Change Is Hard

…but change is certain.

Some politicians are just regular folks

31 Comments

Let me tell you a story about politics that makes me smile.

I know, I know. Politics and smiling haven’t seemed related in a very long time. But trust me, there are plenty of great people holding down policital jobs these days. We don’t hear about them often, but we should.

Those of you following this blog for the past few years know that in 2016 I stepped way out of my comfort zone to work on the campaign of a woman running to become my district’s Representative. You know that politics is not my thing and if I had my druthers I’d live in a little house in the woods or on a lake and not turn the television on at all.

But then my dad was killed by a tired trucker and my life changed. I tell new truck safety families all the time that they don’t know how strong they are until they have to be. That we can do anything that’s important to us, that we’re passionate about.

And changing the Representative for my district was important to me, because the incumbent, representing a party that had been in office for years, refused to meet with me to talk about truck safety issues, even though I was his constituent. And the challenger, Elissa Slotkin, was willing to hear me out at the very beginning of her campaign.

So in 2018 I canvased for her, which was much more scary to me then speaking in public about truck safety issues, scarier than meeting with the Secretary of Transportation, or testifying in front of a Senate subcommittee. And she won, by a slim margin, in a district that is primarly made up of people not in her party.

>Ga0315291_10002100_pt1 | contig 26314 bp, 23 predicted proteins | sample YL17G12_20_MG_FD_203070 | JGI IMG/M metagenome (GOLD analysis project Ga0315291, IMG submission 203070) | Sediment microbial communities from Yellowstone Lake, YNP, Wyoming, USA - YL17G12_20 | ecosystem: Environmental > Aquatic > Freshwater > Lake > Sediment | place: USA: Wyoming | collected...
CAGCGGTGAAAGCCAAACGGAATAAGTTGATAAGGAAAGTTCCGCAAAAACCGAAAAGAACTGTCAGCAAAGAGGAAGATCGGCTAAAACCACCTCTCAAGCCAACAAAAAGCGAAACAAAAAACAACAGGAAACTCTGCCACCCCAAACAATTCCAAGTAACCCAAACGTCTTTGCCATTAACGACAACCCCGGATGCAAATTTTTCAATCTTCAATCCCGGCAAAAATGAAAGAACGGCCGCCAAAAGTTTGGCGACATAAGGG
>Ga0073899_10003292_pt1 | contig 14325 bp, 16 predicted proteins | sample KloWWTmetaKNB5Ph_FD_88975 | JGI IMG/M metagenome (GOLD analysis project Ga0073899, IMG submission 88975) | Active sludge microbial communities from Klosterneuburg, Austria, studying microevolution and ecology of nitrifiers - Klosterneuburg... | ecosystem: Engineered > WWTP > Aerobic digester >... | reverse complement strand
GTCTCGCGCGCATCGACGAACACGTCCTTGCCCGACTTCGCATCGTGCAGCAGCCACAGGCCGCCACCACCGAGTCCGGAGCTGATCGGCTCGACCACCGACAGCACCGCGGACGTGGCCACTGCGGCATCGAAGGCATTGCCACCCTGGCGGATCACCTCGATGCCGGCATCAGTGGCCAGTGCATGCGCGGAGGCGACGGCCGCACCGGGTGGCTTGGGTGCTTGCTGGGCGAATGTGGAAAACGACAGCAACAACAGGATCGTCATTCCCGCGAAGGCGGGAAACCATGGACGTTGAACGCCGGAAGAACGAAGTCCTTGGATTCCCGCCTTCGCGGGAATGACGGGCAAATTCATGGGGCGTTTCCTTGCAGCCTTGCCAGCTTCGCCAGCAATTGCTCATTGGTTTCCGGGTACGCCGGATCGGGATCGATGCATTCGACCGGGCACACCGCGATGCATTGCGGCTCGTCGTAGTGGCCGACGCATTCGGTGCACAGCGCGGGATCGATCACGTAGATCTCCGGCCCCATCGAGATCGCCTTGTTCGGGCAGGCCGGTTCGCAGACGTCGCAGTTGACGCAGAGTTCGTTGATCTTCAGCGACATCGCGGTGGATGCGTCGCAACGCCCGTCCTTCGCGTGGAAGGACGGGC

Katie was happy when Elissa won too.

Since she’s been in office she’s signed on to support one of our issues, trying to get automatic emergency brakes mandated in commercial trucks, and she’s always been willing to talk with us about whatever safety issues we’re fighting.

This year my husband and I have focused on getting people the yard signs they’ve requested. We live in a township that is very red, the roads are lined with signs of the opposing party. I take it as a personal victory when I can get one of Elissa’s signs into a yard that is surrounded by her opponent’s signs.

A couple weeks ago we were notified that one of her signs, a large one on a main road, had been defaced. We didn’t know how it was defaced, but we said we’d go out and see if we could salvage it. We hoped it was just kids having a crazy Saturday night.

Discouraging.

We were wrong.